Drew Fairservice: February 2009 Archives

brettcecildavidpricejonlester.jpgGod bless you Spring Training. The time for hope and hyperbole is upon us. Soon will we be awash in beat writer blog posts extolling the virtues of the next can't-miss kid's curveball:

I'll be damned if it didn't fly directly toward the first base dugout, only to pause, slice dramatically toward the batter's head, pause again, finally cutting across the plate, the strike zone and the space-time continuum.

We here at Walkoff Walk think it's important to separate the wheat from the chaff peel from the plantain, so today we'll take a look at some great young lefties you can expect to hear from during the coming season.

The easiest and most obvious starting point is David Price. Oh, you're already familiar with Mr. Price's work? Price has been touted as the Next Big Thing for years, having dominated in college and at all minor league levels. Add his high profile playoff performance and subsequent celebrity and you've got the number one prospect in baseball. His plus slider and plus plus stoicism make him as close to a sure thing as there is at the big league level. His innings will be limited this season, to prevent injury to his arm and my ego. Perhaps Overmanagin Joe Maddon will save me the indignity of inaccurately predicting big things from Price by making him fight to earn a rotation spot.

An even younger pitcher with a good chance to make a splash in the AL East is Toronto's Brett Cecil. Cecil's ascent through the minors has been just a dramatic as King David's. While some unabashed homers may look at his numbers and say they are in fact better than Price's, that unabashed homer would be kidding himself slightly. I asked ESPN's Keith Law if there was a reason Cecil, who's a year younger than Price, wasn't regarded as highly despite comparable numbers. He said, in a word, Cecil's raw stuff is nowhere near Price's, going so far to state they aren't even comparable. He then told me to take off my rose coloured glasses, force fed me a Hamachi amuse-bouche and demanded I try the foie gras at La Palette.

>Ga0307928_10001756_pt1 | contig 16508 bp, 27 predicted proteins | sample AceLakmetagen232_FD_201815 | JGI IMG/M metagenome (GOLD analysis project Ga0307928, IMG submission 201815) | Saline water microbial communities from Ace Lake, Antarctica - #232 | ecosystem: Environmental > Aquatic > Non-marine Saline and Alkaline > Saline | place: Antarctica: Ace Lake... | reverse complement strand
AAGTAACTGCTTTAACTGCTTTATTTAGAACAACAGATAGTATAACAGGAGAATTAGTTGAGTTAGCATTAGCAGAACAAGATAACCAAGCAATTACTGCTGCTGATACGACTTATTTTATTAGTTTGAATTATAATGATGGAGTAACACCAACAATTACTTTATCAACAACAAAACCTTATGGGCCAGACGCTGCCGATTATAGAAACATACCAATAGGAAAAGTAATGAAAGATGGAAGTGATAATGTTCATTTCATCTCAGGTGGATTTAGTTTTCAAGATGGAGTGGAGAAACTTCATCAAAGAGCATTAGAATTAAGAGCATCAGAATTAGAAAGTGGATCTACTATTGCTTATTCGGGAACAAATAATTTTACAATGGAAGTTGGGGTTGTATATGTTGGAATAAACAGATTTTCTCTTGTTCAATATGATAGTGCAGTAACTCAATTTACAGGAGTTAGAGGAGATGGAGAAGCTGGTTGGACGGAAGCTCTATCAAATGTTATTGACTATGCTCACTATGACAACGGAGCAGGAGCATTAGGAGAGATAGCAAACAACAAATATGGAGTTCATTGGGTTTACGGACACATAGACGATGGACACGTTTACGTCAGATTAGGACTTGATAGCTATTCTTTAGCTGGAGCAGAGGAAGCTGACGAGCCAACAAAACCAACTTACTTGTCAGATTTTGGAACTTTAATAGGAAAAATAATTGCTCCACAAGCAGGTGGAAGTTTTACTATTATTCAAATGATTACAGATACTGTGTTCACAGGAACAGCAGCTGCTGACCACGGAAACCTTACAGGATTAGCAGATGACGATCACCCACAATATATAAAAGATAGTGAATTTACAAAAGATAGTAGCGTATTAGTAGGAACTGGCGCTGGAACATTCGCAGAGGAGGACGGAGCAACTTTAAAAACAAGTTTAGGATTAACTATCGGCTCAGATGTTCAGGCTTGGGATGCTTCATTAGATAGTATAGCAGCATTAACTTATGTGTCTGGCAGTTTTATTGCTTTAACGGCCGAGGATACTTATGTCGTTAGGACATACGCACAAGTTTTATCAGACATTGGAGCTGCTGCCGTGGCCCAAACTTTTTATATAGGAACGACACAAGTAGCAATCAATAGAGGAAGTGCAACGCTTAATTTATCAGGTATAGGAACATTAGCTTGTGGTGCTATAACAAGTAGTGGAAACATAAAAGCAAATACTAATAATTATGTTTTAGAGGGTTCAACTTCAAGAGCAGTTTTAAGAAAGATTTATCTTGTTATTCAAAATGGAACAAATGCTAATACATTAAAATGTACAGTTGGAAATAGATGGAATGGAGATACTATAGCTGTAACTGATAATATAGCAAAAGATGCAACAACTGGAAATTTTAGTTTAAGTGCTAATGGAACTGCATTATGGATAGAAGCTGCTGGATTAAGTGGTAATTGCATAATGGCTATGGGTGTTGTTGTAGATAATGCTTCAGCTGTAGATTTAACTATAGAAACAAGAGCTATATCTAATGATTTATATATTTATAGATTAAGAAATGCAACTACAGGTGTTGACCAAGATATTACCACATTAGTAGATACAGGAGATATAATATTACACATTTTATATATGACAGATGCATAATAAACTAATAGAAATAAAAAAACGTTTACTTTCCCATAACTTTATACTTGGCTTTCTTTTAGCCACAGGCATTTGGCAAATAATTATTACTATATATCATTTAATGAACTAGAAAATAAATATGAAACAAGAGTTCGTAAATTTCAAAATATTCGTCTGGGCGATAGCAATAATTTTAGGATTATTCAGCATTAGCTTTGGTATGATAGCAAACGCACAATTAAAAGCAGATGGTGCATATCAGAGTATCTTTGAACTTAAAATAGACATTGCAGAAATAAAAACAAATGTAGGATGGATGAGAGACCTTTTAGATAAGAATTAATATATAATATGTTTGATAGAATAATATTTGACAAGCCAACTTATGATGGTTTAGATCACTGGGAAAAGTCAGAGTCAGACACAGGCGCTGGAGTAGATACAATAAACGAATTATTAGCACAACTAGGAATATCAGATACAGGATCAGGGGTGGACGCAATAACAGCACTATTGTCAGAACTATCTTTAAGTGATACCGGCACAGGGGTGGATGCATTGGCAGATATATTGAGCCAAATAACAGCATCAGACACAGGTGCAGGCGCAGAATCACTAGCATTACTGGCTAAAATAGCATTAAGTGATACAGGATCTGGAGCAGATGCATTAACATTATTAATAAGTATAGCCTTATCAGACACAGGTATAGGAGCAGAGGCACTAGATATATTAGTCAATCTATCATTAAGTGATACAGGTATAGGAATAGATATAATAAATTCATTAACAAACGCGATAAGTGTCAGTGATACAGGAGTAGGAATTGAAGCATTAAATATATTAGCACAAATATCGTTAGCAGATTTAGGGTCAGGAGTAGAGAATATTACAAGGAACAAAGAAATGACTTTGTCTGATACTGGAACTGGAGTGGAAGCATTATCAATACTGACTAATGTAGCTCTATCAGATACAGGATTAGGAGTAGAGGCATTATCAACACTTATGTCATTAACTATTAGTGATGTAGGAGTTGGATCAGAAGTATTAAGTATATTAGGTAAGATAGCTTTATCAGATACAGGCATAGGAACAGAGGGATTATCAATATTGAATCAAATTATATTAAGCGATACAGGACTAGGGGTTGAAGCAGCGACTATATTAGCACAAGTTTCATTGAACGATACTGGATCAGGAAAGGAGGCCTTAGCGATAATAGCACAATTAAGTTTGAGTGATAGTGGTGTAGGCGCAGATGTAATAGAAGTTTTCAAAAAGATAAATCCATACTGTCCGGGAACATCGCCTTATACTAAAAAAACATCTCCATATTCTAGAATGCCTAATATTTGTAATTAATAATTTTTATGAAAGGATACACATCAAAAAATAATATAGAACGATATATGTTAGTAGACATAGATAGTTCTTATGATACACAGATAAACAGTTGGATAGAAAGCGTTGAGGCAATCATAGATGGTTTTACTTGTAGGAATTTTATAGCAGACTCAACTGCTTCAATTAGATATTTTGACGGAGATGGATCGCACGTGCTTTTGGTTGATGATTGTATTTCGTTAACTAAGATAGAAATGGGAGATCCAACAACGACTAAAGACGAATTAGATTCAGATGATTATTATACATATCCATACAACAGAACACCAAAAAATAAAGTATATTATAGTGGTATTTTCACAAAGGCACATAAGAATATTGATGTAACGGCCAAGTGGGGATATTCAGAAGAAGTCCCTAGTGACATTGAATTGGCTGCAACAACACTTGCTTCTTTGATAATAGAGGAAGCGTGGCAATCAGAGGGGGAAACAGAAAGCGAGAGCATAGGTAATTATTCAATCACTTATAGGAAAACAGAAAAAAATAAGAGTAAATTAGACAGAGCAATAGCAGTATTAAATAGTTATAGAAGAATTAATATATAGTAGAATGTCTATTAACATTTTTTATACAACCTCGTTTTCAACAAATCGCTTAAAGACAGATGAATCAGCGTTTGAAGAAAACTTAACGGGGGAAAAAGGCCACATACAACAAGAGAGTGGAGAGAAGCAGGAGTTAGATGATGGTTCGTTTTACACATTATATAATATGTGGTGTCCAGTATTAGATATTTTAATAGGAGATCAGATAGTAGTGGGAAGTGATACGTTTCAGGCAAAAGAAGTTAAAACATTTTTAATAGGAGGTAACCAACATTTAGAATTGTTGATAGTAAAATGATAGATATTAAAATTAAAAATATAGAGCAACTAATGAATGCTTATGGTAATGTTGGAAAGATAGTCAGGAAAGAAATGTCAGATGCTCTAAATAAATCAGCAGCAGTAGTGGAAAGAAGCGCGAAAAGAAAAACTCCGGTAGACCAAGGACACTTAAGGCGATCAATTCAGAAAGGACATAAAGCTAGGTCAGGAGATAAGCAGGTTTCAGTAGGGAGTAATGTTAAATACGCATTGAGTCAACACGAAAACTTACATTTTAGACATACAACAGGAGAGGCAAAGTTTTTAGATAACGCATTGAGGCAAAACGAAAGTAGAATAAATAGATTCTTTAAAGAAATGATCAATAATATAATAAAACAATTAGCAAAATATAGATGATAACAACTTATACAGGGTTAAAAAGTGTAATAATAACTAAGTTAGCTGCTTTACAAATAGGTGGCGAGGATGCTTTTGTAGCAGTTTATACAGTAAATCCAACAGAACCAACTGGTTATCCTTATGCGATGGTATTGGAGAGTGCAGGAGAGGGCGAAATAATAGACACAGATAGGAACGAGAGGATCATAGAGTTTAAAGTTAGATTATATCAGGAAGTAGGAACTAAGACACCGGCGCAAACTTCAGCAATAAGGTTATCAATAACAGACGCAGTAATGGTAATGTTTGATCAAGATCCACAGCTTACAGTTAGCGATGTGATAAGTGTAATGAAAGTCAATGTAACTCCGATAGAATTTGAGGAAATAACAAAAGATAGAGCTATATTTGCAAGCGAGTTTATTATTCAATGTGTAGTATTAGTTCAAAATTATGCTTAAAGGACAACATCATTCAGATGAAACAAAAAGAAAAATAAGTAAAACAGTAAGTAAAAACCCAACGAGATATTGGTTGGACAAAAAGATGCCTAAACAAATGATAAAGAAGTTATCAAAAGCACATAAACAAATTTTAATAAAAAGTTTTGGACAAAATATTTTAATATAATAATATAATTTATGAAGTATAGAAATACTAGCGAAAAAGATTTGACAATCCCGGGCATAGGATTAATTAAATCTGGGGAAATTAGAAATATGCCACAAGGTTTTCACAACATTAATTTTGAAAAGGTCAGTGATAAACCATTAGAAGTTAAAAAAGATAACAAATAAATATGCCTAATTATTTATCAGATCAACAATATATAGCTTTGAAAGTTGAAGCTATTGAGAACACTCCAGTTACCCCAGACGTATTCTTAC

He may have started 22 games for the Dodgers last year, but Clayton Kershaw will only be 21 come Opening Day. Last spring Kershaw was the stud who's ridiculous bender caused the scribes in attendance to spill their Animal Style Fries all over their rumpled khakis. Kershaw isn't exactly sneaking up on anyone in 2009, but a year of seasoning could help him step into the sad clown shoes of departed ace Derek Lowe. Look for Clayton to throw his mighty hammer for strikes more consistently in 2009; ensuring him his choice of vapid starlets bent on destroying his career for their own benefit.

Hulking beast Aaron Poreda has seen his stock rise after each season of minor league ball. He'll be fighting for a spot in the White Sox rotation this spring, against male escort Lance Broadway and fellow lefty Clayton Richard. Richard may actually have the inside track on the spot, but profiling two guys named Clayton on the same day would likely result in my being hired to write a young adult prime time soap opera. Scouts like Poreda's easy gas much more than his roommate, though the same scouts clearly have a personal vendetta against Aaron; labeling him as potentially a "bigger Billy Wagner". That's cold. Poreda's size and fastball velocity has propelled him to the cusp of major league success, he must now develop his secondary stuff if he is to know the pleasure and poetry of Ozzie Guillen's scorn.